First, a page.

Every five years, a team convenes to evaluate long-term water supply and demand for the Columbia River Basin. For eastern Washington, the water supply will increase, but not when demand is highest.
“Overall, we’re looking at a large shift of water being available in the winter time when the demand is lower and less available in the summer time, particularly the late summer season,” Washington’s Water Research Center Associate Director Jennifer Adam said.
The study does not account for new irrigation projects or how water users might adapt to more frequent and severe droughts due to climate change.
Meanwhile, groundwater in parts of the Columbia River Basin is declining. Dan Haller, an engineer with consulting firm Aspect, worked with Washington State University on the report.
“We do have a lot of houses, a lot of farms, a lot of industry that are relying on water that for a long time was viewed as secure and now our understanding is getting more mature that that security may not last forever,” Haller said.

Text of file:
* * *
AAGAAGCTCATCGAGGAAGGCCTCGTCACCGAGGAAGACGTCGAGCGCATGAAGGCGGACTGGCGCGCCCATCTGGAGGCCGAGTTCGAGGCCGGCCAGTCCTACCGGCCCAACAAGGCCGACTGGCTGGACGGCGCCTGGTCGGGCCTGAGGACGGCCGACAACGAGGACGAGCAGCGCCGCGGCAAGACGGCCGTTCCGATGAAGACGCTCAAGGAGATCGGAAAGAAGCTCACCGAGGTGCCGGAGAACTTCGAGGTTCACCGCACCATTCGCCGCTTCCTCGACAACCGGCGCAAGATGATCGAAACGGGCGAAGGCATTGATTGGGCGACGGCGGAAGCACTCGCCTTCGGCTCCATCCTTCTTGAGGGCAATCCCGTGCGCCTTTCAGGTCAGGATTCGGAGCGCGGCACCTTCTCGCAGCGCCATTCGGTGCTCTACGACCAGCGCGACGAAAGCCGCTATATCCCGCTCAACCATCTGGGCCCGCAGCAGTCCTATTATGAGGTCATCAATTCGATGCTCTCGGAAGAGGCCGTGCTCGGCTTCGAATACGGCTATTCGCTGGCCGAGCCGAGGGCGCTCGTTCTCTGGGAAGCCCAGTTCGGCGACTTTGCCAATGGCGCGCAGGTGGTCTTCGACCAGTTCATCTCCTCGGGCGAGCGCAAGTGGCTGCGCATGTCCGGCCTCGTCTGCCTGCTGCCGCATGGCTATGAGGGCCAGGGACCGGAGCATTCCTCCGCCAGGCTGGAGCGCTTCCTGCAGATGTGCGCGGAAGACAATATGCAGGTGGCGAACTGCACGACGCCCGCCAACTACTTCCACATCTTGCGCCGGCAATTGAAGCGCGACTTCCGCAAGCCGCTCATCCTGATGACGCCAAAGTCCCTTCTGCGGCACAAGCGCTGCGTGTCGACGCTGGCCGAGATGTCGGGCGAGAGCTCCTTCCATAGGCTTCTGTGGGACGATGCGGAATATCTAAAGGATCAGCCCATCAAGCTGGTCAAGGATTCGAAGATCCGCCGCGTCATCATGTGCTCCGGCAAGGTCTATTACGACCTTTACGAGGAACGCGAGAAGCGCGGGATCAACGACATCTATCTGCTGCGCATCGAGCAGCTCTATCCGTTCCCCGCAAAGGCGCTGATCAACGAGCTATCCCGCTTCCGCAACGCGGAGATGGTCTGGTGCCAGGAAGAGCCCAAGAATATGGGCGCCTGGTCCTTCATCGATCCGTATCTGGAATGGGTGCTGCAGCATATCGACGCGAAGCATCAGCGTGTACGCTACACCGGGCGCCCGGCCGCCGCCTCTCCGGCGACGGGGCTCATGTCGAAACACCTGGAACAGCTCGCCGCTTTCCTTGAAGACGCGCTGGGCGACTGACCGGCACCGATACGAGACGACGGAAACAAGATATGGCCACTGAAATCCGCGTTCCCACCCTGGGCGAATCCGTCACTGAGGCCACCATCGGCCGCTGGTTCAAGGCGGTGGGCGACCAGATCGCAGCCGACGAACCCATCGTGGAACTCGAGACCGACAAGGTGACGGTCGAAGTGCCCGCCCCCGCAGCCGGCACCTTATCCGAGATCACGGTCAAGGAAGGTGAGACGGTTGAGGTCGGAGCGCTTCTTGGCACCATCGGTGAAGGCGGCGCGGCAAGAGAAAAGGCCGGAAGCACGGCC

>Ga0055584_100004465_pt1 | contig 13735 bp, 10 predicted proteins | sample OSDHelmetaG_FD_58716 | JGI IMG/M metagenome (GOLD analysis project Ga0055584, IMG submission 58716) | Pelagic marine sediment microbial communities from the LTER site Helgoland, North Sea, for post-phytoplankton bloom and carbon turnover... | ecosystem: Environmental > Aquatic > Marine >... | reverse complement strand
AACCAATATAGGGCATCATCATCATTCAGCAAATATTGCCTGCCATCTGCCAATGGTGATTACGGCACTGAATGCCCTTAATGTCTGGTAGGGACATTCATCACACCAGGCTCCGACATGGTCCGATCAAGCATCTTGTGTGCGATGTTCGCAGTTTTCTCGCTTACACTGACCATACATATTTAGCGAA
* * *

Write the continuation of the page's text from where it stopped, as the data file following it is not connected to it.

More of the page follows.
The state’s Department of Ecology has been working on a groundwater replacement project in the Yakima Valley town of Odessa for a decade, but Haller said other places facing groundwater declines in Washington aren’t as well-known.
“Within the professional community, there has been an understanding that this is an area that is going to need work,” he said.
Groundwater is just one piece of a long-term Columbia River Basin water forecast that will go to the legislature later this year.
Washington does not have a statewide water forecast. Haller said that requires more funding.
“And then really understanding the specific policies like climate change, water banking and declining groundwater in Eastern Washington that would be important to study statewide,” he said.